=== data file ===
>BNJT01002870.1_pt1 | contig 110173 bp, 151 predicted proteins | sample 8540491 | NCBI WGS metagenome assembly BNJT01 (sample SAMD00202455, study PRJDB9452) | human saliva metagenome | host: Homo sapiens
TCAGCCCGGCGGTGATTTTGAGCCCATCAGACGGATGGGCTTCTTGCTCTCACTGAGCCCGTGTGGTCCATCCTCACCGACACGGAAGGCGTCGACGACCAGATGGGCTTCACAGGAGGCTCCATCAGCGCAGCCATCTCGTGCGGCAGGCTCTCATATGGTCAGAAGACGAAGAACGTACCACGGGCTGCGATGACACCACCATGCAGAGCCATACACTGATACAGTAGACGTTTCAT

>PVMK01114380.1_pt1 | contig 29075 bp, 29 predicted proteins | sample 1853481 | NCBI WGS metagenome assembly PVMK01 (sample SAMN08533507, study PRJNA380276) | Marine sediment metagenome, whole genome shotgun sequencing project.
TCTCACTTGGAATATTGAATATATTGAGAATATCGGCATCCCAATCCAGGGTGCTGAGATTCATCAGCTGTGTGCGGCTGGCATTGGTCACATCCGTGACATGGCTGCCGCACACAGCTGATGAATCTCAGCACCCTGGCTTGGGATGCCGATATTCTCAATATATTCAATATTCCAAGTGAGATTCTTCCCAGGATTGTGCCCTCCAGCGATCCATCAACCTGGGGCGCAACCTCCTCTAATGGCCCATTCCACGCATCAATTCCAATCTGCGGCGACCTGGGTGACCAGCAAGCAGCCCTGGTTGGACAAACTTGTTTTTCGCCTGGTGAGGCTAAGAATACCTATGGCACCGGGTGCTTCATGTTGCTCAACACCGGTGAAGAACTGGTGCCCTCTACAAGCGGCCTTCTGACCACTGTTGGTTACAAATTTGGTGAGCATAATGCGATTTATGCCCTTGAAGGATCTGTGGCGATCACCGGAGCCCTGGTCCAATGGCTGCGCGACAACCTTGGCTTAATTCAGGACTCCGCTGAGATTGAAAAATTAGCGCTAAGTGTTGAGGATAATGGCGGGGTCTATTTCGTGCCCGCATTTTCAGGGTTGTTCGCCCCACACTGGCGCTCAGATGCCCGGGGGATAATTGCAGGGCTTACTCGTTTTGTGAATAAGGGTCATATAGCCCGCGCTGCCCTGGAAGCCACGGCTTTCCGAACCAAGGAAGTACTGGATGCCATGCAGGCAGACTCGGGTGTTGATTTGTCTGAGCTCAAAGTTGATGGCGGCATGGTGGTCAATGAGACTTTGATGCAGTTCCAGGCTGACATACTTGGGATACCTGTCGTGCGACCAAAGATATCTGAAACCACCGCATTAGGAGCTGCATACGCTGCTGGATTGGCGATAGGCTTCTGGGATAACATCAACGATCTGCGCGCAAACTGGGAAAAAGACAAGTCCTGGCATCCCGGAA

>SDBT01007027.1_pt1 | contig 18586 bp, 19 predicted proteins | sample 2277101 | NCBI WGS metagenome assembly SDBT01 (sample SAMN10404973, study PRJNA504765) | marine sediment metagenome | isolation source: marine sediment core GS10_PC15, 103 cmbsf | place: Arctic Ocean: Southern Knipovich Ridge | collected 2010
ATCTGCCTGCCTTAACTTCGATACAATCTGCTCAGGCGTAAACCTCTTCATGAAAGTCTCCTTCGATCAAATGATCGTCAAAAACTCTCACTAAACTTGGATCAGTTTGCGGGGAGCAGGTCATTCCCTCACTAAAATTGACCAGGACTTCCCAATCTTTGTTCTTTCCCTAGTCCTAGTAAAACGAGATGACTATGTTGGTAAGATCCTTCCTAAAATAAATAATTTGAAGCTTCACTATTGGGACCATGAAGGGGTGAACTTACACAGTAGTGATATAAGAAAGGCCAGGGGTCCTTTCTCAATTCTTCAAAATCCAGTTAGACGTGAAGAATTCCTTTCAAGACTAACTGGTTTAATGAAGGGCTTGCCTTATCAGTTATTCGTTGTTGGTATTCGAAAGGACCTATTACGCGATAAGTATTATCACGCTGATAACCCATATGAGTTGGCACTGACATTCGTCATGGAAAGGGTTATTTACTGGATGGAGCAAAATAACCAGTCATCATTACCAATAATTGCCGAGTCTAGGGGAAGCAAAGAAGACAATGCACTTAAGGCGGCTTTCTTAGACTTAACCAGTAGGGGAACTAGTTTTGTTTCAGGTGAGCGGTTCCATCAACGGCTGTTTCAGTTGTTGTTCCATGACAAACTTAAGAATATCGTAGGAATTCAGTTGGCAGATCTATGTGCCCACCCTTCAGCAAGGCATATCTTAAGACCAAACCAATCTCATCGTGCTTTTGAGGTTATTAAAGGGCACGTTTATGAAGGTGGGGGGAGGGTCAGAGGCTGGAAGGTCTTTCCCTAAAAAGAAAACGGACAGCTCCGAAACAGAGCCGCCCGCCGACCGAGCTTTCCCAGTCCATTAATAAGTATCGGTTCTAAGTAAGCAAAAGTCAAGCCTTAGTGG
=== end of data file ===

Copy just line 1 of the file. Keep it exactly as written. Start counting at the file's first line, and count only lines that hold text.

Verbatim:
>BNJT01002870.1_pt1 | contig 110173 bp, 151 predicted proteins | sample 8540491 | NCBI WGS metagenome assembly BNJT01 (sample SAMD00202455, study PRJDB9452) | human saliva metagenome | host: Homo sapiens